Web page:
The Mandate was supposed to become a United Nations Trust Territory when League of Nations Mandates were transferred to the United Nations following the Second World War. The Prime Minister, Jan Smuts, objected to South West Africa coming under UN control and refused to allow the territory’s transition to independence, instead seeking to make it South Africa’s fifth province in 1946.

Although this never occurred, in 1949, the South West Africa Affairs Act was amended to give representation in the Parliament of South Africa to whites in South West Africa, which gave them six seats in the House of Assembly and four in the Senate. This was to the advantage of the National Party, which enjoyed strong support from the predominantly Afrikaners and ethnic German white population in the territory. Between 1950 and 1977, all of South West Africa’s parliamentary seats were held by the Nationalists.

An additional consequence of this was the extension of apartheid laws to the territory. This gave rise to several rulings at the International Court of Justice, which in 1950 ruled that South Africa was not obliged to convert South West Africa into a UN trust territory, but was still bound by the League of Nations Mandate with the United Nations General Assembly assuming the supervisory role. The ICJ also clarified that the General Assembly was empowered to receive petitions from the inhabitants of South West Africa and to call for reports from the mandatory nation, South Africa. The General Assembly constituted the Committee on South West Africa to perform the supervisory functions.

In another Advisory Opinion issued in 1955, the Court further ruled that the General Assembly was not required to follow League of Nations voting procedures in determining questions concerning South West Africa. In 1956, the Court further ruled that the Committee had the power to grant hearings to petitioners from the mandated territory. In 1960, Ethiopia and Liberia filed a case in the International Court of Justice against South Africa alleging that South Africa had not fulfilled its mandatory duties. This case did not succeed, with the Court ruling in 1966 that they were not the proper parties to bring the case.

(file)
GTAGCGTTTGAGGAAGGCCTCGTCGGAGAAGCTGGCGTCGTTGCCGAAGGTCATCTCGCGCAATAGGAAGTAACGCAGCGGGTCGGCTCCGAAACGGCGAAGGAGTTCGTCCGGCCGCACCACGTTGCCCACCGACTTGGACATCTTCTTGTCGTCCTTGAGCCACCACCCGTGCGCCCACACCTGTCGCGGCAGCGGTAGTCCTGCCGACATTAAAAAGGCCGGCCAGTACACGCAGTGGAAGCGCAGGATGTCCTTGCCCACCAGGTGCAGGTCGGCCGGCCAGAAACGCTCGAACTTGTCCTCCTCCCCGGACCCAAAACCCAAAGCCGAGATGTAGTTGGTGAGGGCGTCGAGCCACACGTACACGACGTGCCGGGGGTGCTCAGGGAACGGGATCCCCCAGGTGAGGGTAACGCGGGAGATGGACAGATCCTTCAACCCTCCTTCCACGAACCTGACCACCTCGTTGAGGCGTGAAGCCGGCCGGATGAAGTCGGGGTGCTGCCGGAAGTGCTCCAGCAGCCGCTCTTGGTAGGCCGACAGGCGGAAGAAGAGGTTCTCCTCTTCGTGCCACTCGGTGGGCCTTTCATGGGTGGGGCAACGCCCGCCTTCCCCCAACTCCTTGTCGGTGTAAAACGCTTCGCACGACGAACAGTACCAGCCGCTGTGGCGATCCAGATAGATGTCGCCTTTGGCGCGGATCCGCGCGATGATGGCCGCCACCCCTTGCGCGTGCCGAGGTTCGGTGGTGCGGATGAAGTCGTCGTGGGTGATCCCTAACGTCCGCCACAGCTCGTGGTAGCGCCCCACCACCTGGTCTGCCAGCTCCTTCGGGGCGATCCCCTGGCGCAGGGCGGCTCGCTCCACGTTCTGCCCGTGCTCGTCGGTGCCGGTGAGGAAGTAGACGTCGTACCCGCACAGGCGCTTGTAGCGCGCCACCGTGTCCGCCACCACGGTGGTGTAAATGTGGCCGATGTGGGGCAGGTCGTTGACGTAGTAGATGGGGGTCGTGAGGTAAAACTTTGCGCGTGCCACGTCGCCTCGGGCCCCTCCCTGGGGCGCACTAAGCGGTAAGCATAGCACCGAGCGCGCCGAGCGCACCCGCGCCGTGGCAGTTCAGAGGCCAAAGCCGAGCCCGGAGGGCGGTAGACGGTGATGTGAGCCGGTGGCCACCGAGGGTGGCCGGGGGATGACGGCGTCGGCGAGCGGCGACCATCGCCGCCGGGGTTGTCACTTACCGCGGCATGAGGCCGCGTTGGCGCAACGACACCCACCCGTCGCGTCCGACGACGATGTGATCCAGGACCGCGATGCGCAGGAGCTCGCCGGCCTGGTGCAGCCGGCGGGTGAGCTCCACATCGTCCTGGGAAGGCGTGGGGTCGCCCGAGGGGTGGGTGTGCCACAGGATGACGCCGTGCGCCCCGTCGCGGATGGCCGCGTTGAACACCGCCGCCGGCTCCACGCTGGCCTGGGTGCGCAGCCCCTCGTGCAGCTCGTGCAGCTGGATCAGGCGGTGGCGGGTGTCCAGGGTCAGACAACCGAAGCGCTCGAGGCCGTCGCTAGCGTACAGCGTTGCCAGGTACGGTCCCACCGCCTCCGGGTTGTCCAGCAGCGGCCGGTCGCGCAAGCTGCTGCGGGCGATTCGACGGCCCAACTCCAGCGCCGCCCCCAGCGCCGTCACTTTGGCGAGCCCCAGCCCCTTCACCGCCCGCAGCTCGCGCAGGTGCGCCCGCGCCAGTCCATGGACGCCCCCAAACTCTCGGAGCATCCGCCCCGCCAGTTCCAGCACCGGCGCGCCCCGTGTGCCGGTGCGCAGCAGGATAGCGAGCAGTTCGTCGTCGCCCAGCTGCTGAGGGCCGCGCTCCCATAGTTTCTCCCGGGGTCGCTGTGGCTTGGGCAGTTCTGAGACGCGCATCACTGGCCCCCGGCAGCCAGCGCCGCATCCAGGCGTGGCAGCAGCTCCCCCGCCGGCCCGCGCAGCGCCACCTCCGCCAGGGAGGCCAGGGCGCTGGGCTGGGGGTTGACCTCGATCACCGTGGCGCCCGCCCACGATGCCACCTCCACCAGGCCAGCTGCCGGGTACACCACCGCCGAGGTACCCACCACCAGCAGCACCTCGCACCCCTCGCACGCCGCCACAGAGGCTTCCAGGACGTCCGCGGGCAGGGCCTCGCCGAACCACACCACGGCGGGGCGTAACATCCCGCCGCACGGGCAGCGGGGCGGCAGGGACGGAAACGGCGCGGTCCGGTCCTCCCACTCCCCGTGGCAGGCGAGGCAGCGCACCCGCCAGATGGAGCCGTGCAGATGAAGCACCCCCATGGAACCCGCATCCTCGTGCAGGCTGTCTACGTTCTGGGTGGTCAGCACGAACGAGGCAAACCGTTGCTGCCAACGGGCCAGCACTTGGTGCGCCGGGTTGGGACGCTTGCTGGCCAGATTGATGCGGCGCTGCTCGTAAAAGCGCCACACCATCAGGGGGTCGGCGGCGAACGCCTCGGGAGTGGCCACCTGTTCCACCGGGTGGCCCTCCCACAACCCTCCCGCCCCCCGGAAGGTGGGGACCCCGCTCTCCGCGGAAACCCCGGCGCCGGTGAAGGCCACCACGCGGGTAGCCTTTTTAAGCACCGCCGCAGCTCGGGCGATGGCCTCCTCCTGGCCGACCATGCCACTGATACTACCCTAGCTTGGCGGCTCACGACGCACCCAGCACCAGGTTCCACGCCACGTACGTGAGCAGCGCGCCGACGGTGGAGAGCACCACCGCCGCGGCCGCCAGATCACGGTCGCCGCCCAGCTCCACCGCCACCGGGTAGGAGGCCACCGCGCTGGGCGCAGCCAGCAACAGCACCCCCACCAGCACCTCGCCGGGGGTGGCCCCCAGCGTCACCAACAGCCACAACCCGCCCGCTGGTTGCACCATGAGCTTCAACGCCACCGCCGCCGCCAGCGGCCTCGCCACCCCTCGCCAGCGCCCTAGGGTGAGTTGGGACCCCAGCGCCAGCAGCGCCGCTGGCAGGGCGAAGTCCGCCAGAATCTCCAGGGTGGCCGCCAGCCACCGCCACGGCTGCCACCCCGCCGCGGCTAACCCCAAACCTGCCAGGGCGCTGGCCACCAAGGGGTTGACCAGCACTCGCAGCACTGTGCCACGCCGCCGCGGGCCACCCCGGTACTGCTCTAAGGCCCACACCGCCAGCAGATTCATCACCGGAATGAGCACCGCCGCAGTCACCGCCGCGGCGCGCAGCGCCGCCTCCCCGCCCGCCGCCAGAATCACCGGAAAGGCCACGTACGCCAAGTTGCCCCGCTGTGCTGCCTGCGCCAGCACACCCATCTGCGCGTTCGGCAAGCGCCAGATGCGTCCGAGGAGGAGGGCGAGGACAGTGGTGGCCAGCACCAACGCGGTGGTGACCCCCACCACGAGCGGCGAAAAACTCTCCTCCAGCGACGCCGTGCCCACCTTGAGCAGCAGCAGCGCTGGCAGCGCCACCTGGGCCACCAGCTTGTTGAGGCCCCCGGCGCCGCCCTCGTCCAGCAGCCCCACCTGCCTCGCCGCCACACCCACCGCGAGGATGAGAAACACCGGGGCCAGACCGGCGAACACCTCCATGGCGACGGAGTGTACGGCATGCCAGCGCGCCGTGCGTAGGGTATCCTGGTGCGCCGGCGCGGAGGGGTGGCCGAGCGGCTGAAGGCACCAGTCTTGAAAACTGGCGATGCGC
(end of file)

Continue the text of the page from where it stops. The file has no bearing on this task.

There was a protracted struggle between South Africa and forces fighting for independence, particularly after the formation of the South West Africa People’s Organisation (SWAPO) in 1960.

In 1966, the General Assembly passed resolution 2145 (XXI) which declared the Mandate terminated and that the Republic of South Africa had no further right to administer South West Africa. In 1971, acting on a request for an Advisory Opinion from the United Nations Security Council, the ICJ ruled that the continued presence of South Africa in South West Africa was illegal and that South Africa was under an obligation to withdraw from Namibia immediately. It also ruled that all member states of the United Nations were under an obligation not to recognize as valid any act performed by South Africa on behalf of South West Africa.

South West Africa became known as Namibia by the United Nations when the General Assembly changed the territory’s name by Resolution 2372 (XXII) of June 12, 1968. SWAPO was recognized as representative of the Namibian people and gained UN observer status when the territory of South West Africa was already removed from the list of Non-Self-Governing Territories.

In 1977, South Africa transferred control of Walvis Bay back to the Cape Province, thereby making it an exclave. The territory became the independent Republic of Namibia on March 21, 1990, although Walvis Bay and the Penguin Islands were only incorporated into Namibia in 1994.

South Africa controlled the postal service from 1915 until Namibian independence in 1990. Stamps issued by the Union of South Africa were used from 1914 until 1923. The first stamps issued for South West Africa were released on January 1, 1923. The first issues were overprints on stamps of South Africa. Definitives were first issued in 1931. As in South Africa, stamps were issued in English and Afrikaans and, thus, often collected in pairs.